2017 Blog

Diabetes is a chronic disease of high blood glucose (sugar) level than the normal level, and is due to either the pancreas not producing enough insulin or reduced tissues sensitivity, or both.
Insulin: A hormone produced by the pancreas to help control and maintain blood glucose. 
Types of the disease:
  • Type 1 diabetes: This type occurs when insulin producing cells are completely disrupted and become unable to produce the hormone. Usually, this type of diabetes affects young people.
  • Type 2 diabetes: When the body can produce insulin either in insufficient amounts or normal amounts but ineffective.
  • Gestational diabetes: High blood glucose as a result of the hormones produced by the placenta during pregnancy and often disappears after delivery. 
  • Secondary diabetes: Is diabetes that results as a consequence of another medication and hormones or pancreatic surgery and other reasons. 

  • Frequent urination.
  • Feeling very thirsty / mouth dryness.
  • Feeling very hungry.
  • Sudden loss of weight.
  • Fatigue.
  • Itching and skin infection.
  • A tingling sensation or numbness in the limbs.
  • Blurred vision.
  • Feeling hot in the feet.
  • Slow-healing wounds.
  •  Random blood sugar test.
  • Fasting blood sugar test.
  • Glycated hemoglobin (A1C) test (acumulative diabetes). Diagnosis is done in two different dates. 

High Blood Sugar Averages Prediabetes Averages Normal Sugar Averages Types of Blood Test
From 126 mg/dl or more 100-125 mg/dl Less than 100 mg/dl Fasting Blood Test
From 200 mg/dl or more 140-199 mg/dl Less than140 mg/dl 2 Hours After Eating
605% or more 5.7-6.4% Less than 5.7% Accumulative Sugar Test

Causes and Risk Factors:
  • Genetic Factors: Your risk increases if a parent or sibling has type 1 diabetes.
  • Obese:  The more fatty tissue you have, the more resistant your cells become to insulin.
  • Exposure to viral diseases.
  • High blood pressure.
  • High fat in the blood.
  • Laziness and lack of physical activity.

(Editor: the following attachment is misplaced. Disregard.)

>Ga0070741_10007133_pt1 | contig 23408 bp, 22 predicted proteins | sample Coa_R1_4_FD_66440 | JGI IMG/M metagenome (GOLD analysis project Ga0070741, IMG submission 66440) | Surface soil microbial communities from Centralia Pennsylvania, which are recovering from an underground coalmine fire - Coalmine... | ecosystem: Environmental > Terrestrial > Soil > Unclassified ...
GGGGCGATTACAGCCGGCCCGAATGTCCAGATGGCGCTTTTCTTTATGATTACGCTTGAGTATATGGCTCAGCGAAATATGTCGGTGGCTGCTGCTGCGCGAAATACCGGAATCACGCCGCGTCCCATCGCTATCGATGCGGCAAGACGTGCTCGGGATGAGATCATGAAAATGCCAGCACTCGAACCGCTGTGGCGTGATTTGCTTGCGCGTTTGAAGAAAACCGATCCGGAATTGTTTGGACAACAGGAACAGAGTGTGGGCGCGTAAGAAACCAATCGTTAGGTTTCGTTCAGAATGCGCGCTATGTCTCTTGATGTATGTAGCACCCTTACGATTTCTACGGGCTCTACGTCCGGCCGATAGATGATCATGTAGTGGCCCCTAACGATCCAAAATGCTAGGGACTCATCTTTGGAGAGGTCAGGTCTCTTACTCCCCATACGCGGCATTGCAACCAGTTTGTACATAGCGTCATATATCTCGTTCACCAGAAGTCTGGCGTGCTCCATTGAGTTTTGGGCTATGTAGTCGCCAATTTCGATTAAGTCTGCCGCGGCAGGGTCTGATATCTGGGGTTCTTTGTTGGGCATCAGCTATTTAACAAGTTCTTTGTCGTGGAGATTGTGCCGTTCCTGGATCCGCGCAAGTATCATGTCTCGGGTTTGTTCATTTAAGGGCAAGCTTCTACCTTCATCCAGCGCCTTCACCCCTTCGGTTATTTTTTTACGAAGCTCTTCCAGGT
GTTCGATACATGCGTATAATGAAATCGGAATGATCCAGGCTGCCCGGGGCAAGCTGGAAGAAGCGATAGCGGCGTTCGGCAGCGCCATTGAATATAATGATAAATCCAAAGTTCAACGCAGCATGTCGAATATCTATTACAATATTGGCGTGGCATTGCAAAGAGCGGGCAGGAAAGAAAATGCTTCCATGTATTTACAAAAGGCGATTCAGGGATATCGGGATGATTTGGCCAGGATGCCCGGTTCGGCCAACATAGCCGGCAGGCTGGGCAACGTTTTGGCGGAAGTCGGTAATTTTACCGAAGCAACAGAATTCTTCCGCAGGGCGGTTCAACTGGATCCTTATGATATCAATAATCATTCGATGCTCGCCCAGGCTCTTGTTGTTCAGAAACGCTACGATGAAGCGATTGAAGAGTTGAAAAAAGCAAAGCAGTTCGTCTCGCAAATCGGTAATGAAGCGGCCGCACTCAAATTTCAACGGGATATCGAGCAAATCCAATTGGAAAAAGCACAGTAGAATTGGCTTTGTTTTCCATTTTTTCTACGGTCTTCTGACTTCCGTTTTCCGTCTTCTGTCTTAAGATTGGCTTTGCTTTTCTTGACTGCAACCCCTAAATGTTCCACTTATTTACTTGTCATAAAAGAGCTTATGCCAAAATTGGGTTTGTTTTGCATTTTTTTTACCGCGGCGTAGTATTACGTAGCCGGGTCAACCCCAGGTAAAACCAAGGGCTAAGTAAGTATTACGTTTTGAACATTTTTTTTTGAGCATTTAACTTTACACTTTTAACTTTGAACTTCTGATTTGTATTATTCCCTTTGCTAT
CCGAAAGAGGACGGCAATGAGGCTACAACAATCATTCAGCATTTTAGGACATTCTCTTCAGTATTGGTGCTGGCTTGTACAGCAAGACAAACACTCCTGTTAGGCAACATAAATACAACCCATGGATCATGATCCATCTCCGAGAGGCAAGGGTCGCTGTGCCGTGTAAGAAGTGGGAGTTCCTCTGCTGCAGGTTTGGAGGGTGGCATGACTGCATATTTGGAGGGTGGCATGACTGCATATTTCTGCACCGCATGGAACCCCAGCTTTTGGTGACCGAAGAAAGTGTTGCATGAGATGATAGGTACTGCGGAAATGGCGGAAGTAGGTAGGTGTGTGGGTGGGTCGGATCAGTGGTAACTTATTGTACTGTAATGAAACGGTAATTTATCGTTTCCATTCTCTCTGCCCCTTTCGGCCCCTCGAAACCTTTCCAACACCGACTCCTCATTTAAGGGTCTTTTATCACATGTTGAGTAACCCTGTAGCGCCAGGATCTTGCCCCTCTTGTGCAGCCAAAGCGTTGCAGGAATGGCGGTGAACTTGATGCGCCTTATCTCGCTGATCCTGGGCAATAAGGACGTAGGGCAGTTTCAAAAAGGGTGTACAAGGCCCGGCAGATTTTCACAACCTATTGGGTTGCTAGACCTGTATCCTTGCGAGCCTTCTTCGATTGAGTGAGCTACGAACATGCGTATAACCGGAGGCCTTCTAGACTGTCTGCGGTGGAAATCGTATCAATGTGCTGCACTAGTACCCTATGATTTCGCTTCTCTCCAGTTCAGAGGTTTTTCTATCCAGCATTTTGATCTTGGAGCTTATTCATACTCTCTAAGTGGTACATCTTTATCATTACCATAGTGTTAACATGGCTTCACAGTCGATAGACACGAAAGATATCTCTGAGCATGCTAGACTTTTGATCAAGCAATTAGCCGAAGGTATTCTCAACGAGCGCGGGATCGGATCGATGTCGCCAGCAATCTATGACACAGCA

Chronic Complications:
  • Cardiovascular Diseases: Diabetes dramatically increases the risk of various cardiovascular problems, including coronary artery disease with chest pain (angina), heart attack, stroke and narrowing of arteries (atherosclerosis).
  • Nerve damage (neuropathy): Excess sugar in the blood can injure the walls of the tiny blood vessels (capillaries) that nourish your nerves, especially in your legs. This can cause tingling, numbness, burning or pain that usually begins at the tips of the toes or fingers and gradually spreads upward.
  • Kidney problems (nephropathy): High blood glucose leads to kidney failure or kidney diseases.
  • Retinopathy: High blood sugar damages tiny vessels that bring nutrients to the retina, blocking the passage of light to the retina.
  • Feet problems: Nerve damage in the limbs, particularly the feet, makes the patient unable to feel the pain of an injury which can lead to ulcers in the foot.
  • Skin conditions:  Diabetes may leave you more susceptible to skin problems, including bacterial and fungal infections.
  • Gingivitis.
  • Osteoporosis.

Treatment: There is currently no cure for diabetes; however, you can keep level of blood sugar within normal range. Treatment of diabetes differs from patient to patient, the doctor decides the most appropriate type of treatment for each patient, depending on the following:
Type of diabetes.
  • Health conditions of the patient.
    Effective treatment of diabetes depends on the patient himself, when he is committed to adjusting his sugar level, he will enjoy a healthy life, through the followings:
  • Visiting diabetes clinic regularly.
  • Checking your blood sugar regularly at home.
  • Exercising regularly.
  • Taking care of your feet and checking them daily.
Prediabetes, type2 diabetes and gestational diabetes can be prevented through the following:
• Eating healthy foods by choosing those lower in fat and calories and higher in fiber. Focusing on fruits, vegetables and whole grains.
• Regular physical activity.
• Avoiding overweight. 
Examinations necessary for diabetics:
  • Checking blood pressure at each visit.
  • Checking weight at each visit.
  • Checking feet every 6 months.
  • Checking accumulative sugar every 6-12 months.
  • Checking cholesterol and triglycerides every 12 months.
  • Checking eyes every 12 months.
Last Update : 22 October 2018 12:24 PM
Reading times :